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Insect life


The fossils of early insects have been found in abundance and we can superimpose their distribution patterns upon those of the coal-bed areas with great accuracy. The first significant appearance of insects came in the late Carboniferous, round about 300 million years ago, but they had first evolved in the Devonian Period - some 100 million years earlier. By Early Carboniferous, 15 Orders of insects were represented in Euro-America (Brauckmann et al 1995).


Carboniferous Tetrapods


This was the era of the amphibian tetrapods - the Temnospondyli. They were salamander like animals, many with curious large flat heads - the significance of which is still not understood. Temnospondyls occurred in all areas along the Carboniferous Palaeoequator described above. Most notably in Spain (Puertollano Basin), Ireland - cochleosaurids - described by Seguira (1996), Scotland at the East Kirkton Site, West Lothian (Milner and Sequira 1994) and Nova Scotia. Other cochleosaurid types of temnospondyls have been found in North Pennsylvania (Berman et al 2010) and Linton Ohio.


The Pangaean Earth Poles


This equatorial line establishes the North Pole at the remote eastern peninsula of Russia, while the South Pole is centred around the Sudan border with Central African Republic/Chad.


So what was the coldest part on Pangaean Earth is now perhaps the hottest part of the World, the Sahara.


Palaeomagnetic Results confirm these Pole positions


When magma rises to the surface or near surface of the Earth during volcanism or intrusion, it eventually cools and crystallises. The dipoles become orientated in the direction of the magnetic field at that time. Like a magnetic tape on a tape recorder, the palaeo-magnetic field is recorded in the rock’s remanence (residual magnetism). Knowing the age of the rocks (through isotopic dating) we can use these magnetic orientations to determine the polar positions at that time.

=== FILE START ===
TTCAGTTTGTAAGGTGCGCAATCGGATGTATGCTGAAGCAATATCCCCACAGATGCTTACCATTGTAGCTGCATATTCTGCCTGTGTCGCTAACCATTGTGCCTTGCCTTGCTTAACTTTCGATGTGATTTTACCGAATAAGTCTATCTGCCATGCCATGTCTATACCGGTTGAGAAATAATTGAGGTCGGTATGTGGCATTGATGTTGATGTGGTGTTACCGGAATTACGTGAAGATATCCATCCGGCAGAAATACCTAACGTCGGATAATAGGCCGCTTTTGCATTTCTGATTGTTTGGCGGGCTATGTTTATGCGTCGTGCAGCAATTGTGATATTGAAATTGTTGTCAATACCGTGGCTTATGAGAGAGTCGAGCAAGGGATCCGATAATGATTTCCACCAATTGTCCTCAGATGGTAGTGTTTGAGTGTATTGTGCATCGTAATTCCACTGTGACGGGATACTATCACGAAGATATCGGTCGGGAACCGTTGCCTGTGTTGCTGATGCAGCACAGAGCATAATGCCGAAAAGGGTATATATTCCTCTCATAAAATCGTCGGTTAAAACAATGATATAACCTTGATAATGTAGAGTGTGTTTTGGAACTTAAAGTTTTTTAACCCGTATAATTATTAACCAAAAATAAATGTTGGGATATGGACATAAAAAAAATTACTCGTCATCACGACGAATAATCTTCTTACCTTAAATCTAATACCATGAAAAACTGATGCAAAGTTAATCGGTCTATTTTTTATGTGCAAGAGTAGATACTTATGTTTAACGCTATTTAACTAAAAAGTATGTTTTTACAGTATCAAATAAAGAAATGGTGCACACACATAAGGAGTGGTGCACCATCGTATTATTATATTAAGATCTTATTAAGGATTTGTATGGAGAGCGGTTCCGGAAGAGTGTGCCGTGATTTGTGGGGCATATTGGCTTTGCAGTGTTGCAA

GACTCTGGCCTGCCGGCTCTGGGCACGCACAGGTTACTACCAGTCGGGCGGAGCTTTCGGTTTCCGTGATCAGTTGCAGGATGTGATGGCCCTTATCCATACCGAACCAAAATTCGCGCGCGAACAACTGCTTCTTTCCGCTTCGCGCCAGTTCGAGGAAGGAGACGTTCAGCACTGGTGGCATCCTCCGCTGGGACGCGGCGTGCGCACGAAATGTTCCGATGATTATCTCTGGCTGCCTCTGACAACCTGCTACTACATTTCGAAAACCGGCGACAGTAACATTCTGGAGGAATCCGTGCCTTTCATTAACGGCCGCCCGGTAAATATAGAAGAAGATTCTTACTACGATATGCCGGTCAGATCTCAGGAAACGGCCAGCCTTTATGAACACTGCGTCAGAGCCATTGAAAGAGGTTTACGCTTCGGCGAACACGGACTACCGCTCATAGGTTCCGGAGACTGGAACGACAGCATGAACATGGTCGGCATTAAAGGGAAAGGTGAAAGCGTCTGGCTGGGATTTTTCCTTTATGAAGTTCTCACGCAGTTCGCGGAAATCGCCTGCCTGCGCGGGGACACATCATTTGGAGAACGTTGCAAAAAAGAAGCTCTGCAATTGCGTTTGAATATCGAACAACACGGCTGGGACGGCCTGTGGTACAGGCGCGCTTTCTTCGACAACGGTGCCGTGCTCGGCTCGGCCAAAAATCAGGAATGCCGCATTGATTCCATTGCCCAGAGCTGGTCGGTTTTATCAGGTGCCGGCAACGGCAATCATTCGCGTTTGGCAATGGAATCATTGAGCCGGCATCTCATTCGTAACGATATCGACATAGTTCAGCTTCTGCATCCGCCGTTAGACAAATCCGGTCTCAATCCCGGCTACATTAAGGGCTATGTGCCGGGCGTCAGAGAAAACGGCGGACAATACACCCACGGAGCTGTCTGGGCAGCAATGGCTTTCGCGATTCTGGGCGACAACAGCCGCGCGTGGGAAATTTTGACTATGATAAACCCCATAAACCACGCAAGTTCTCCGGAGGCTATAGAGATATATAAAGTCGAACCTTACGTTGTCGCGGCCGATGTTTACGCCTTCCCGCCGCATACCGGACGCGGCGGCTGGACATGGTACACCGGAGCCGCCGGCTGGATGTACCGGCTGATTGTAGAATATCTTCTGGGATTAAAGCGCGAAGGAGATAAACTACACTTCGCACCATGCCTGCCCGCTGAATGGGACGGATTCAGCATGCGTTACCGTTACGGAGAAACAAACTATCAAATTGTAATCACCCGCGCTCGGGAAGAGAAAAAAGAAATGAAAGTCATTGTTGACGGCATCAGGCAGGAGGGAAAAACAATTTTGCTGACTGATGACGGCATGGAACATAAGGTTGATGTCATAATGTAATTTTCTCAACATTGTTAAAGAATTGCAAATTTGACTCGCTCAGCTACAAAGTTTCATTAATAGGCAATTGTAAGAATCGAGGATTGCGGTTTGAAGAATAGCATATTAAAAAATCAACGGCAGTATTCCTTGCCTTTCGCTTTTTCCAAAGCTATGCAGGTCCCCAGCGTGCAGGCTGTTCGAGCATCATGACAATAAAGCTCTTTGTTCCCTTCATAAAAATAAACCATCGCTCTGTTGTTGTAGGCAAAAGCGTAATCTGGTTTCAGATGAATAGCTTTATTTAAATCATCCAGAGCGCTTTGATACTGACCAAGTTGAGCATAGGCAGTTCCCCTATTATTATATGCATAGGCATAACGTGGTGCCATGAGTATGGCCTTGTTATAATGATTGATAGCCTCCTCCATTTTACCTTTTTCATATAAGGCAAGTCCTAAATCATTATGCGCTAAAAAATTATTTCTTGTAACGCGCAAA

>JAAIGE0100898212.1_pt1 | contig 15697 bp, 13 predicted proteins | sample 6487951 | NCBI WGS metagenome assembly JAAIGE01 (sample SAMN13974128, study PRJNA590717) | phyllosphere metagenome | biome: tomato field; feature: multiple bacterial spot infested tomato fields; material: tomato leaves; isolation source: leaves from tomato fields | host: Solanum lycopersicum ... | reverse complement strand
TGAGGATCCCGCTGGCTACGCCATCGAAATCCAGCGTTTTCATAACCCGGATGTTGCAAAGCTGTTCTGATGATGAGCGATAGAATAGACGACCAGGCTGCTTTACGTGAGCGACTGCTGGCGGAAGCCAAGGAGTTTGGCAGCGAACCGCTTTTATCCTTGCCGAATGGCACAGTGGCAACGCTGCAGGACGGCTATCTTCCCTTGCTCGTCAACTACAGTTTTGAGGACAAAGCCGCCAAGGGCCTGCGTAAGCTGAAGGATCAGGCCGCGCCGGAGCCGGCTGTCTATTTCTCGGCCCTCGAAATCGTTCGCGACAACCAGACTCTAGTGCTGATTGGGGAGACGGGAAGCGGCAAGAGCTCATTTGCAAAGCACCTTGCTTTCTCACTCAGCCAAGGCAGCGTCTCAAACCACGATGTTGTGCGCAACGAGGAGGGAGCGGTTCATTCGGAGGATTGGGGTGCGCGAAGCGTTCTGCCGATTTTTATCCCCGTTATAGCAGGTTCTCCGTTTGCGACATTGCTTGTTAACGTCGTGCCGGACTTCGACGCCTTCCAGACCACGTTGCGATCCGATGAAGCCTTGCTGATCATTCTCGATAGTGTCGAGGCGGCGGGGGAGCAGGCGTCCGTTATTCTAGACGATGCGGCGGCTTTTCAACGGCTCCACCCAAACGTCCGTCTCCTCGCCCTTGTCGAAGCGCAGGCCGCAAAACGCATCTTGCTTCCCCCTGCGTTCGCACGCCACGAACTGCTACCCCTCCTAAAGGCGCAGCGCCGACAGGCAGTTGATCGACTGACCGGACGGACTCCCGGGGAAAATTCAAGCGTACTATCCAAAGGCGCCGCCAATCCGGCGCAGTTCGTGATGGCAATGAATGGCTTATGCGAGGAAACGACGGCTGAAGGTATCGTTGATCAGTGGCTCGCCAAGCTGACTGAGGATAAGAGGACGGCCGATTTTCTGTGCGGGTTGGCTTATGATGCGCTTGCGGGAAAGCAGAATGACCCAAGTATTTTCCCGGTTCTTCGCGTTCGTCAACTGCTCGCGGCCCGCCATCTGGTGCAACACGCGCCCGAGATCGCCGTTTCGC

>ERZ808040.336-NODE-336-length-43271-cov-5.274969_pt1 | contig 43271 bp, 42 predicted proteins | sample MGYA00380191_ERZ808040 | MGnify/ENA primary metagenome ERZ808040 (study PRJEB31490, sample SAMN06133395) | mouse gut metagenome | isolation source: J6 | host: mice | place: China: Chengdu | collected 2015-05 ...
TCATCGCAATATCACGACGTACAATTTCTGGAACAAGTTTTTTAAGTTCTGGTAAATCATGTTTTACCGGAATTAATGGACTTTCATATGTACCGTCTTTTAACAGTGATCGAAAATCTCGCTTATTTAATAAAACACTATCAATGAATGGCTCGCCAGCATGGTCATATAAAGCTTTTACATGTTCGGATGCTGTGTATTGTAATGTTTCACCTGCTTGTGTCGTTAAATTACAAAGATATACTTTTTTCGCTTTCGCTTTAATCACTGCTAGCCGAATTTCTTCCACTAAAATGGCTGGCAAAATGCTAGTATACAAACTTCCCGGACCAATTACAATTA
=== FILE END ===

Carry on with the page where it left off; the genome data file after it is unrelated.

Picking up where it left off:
The angle between the magnetic pole and the geographic pole is known as the angle of declination.



Many rocks have been analysed and their magnetic orientation recorded and so information is available for rocks of each geological period. The polarity of the poles reverses quite frequently and so the North pole quite often registers as being in the South.


Kainan Huang and N.D. Opdyke measured the remanent magnetic orientation of rocks in upper Carboniferous basaltic Woniusi Formation in Western Yunnan, China as being 209 degrees and confirmed readings by previous workers. This angle of declination is in agreement with the Pangaean model but puts the north pole, rather than the South pole at the Sudan/Chad border in Africa.



The  Carboniferous palaeo-equator and the present equator line intersect each other off the west coast of Africa at an angle of 85 degrees, putting them almost perpendicular to each other.




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